Flexible circuit/return plate assembly 40 also has mounted thereon a tachometer 110 (see FIG. 3). Tachometer 110 is positioned intermediate plate assembly 40 and internal gear 100 at a selected point on the circumference of take-up reel 26. Tachometer 110 is thus positioned to interface with tachometer ring 88 for providing signals relative to the rotational speed of rotor assembly 60.
From the foregoing discussion, it should be understood that the entire rotor assembly 60 rotates in unison as selected coils 58 are energized for affecting magnet plate 90. The ensuing discussion treats planetary hub assembly 70, the components of which also rotate in unison with one another but at a different speed from rotor assembly 60 in view of a gearing arrangement about-to-be-described.
Planetary hub assembly 70 (shown isolated in FIG. 5) includes an annular retaining plate 120. Retaining plate 120 has a radially extending plate flange 122 as well as a cylindrical, vertically (i.e., axially) extending spindle 124. Retaining plate 120 is provided with a central interior aperture which two bushings 126 mounted therein. Bushings 126 permit retaining plate 120 to rotate about shaft 56.
Spindle 124 is axially slotted as illustrated in FIG. 4. A hub ring 130 is axially positioned atop spindle 124 and concentrically mounted thereabout. Hub ring 130 is also axially slotted. As shown in FIG. 5, a helical spring 132 is concentrically positioned about the outer periphery of spindle 124. A first end of spring 132 rests on plate flange 122; a second end of spring 132 abuts an internal radial flange on hub ring 130. An annular hub cap 134 has a lower surface thereof abutting spindle 124. A retaining washer 136 is mounted to the top of shaft 56 by fastener 138.
Intermediate spindle 124 of retaining plate 120 and an outer peripheral edge of plate 120 are provided three apertures, equally angularly spaced about shaft 56. Each aperture is sized to received a respective gear support pin 150. Gear support pins 150 depend parallel to axis 57 below a lower surface of retaining plate 120. At a distal end of each gear support pin 150 is a respective planetary gear 160 centrally mounted and retained thereon by retaining washer 162. Each planetary gear 160 has gear teeth 166 provided on its outer periphery.
The gearing system of take-up reel 26 thus includes sun gear 80 (of the rotor assembly 60); the three planetary gears 160 (of the planetary hub assembly 70); and the stationary internal gear 100.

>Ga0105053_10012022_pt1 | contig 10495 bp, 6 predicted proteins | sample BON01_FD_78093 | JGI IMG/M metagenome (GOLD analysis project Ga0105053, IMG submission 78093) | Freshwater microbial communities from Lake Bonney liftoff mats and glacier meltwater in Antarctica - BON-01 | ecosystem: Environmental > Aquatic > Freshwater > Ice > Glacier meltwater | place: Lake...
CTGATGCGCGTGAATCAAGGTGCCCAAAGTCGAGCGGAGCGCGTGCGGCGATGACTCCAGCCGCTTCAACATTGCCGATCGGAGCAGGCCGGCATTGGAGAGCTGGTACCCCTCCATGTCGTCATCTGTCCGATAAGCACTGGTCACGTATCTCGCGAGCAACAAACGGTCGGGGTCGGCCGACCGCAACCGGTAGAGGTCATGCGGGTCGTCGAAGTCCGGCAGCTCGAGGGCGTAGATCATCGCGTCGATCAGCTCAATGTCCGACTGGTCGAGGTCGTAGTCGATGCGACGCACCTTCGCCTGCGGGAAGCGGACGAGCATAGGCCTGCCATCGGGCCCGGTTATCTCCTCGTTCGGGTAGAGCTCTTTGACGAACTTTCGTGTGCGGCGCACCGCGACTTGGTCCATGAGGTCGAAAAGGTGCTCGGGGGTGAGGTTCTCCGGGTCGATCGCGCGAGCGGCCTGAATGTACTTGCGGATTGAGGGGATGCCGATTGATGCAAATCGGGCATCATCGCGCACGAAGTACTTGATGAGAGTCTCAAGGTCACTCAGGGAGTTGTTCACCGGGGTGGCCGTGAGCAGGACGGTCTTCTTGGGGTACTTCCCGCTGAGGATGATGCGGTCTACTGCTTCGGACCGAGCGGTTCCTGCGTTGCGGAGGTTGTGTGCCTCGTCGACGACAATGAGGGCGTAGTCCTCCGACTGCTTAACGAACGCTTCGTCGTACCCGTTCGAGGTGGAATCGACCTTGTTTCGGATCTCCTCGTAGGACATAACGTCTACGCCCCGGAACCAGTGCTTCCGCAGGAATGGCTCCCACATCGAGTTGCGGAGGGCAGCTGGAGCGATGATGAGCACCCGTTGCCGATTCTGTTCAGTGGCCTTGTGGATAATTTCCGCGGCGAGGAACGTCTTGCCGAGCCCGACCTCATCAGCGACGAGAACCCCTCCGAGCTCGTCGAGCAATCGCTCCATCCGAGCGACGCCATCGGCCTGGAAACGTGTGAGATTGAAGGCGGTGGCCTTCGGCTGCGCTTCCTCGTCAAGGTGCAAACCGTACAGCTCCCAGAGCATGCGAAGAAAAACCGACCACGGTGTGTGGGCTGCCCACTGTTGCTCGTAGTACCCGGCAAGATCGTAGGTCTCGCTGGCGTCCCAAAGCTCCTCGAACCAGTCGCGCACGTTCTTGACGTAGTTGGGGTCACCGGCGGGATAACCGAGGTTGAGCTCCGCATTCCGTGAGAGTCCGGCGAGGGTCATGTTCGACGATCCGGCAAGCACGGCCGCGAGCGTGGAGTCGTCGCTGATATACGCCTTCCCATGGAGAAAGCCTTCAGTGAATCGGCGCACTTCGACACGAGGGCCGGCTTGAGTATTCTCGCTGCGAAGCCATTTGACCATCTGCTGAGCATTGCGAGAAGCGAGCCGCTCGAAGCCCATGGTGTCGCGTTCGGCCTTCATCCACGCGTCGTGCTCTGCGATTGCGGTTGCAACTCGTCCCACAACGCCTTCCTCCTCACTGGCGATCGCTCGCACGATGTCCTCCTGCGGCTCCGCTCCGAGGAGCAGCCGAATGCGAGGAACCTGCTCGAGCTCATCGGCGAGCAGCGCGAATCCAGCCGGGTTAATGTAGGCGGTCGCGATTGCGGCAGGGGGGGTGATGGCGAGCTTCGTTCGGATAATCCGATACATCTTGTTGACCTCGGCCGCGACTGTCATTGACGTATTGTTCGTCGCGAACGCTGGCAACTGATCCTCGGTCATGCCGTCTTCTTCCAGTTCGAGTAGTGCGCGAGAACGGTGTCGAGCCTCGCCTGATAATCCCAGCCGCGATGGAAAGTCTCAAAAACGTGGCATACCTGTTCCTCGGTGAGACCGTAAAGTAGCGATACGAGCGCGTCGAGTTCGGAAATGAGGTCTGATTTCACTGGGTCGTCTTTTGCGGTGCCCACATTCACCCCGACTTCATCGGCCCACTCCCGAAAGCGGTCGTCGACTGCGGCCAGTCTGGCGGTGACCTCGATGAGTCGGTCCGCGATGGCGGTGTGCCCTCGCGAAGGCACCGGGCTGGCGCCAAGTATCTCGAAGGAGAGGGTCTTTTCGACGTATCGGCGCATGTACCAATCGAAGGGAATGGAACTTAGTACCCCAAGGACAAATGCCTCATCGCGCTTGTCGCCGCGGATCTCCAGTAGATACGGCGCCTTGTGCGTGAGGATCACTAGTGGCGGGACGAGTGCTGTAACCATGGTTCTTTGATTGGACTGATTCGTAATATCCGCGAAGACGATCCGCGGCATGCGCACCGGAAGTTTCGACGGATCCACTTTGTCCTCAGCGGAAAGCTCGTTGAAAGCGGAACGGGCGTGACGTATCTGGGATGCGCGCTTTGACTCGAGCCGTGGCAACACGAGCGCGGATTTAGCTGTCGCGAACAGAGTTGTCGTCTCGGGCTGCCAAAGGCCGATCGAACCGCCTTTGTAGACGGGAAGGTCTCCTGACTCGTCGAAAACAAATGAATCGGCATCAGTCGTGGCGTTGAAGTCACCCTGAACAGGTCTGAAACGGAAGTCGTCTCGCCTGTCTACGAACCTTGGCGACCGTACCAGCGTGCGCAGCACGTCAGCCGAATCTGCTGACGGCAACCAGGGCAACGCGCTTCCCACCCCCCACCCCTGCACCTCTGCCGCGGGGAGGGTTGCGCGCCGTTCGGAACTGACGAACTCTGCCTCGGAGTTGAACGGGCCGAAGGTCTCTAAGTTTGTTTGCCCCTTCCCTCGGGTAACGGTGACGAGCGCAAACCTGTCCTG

Table 1 shows the number of gear teeth provided on each gear of the illustrated embodiment. Table 2 shows gear ratios for gears included in the gearing system of the illustrated embodiment.
TABLE 1______________________________________Gear Number of Teeth______________________________________Sun gear 14Planet gear 42Internal gear 100______________________________________
TABLE 2______________________________________Mesh Ratio______________________________________Sun/Planet 3Sun/Internal 7.14Planet/Internal 2.38Overall (Sun/Internal +1) 8.14______________________________________
Thus, in the illustrated embodiment, as rotor assembly 60 carrying sun gear 80 rotates, planetary hub assembly 70 rotates about shaft 56 on the order of 1/8 the speed of rotor assembly 60.
FIG. 8A-FIG. 8C show tensioning arm 44, also known as a "swingarm". The tension arm 44 is positioned along the media path between the supply reel 24 and the first tape guide 28A on the media path. Tensioning arm 44 includes a ribbed horizontal frame member 200. Tensioning arm frame member 200 has a roller end 202 and a tail end 204. Approximately mid-way between ends 202 and 204 a bushing collar 206 depends from an underside of frame member 200. Bushing collar 206 centrally accommodates an unillustrated mounting shaft which extends vertically upward from deck floor 18. By virtue of bushing collar 206, tensioning arm 44 pivots as necessary about the unillustrated mounting shaft.
At its roller end 202, frame member 200 carries a cylindrical spindle mount 210, which in turn centrally carries a vertically up-standing spindle 212. Rotatably mounted about spindle 212 is a roller 214. Roller 214 is axially retained on spindle 212 by a retaining washer 216. The outer circumferential surface of roller 214 selectively forms part of tape path 20 as necessary.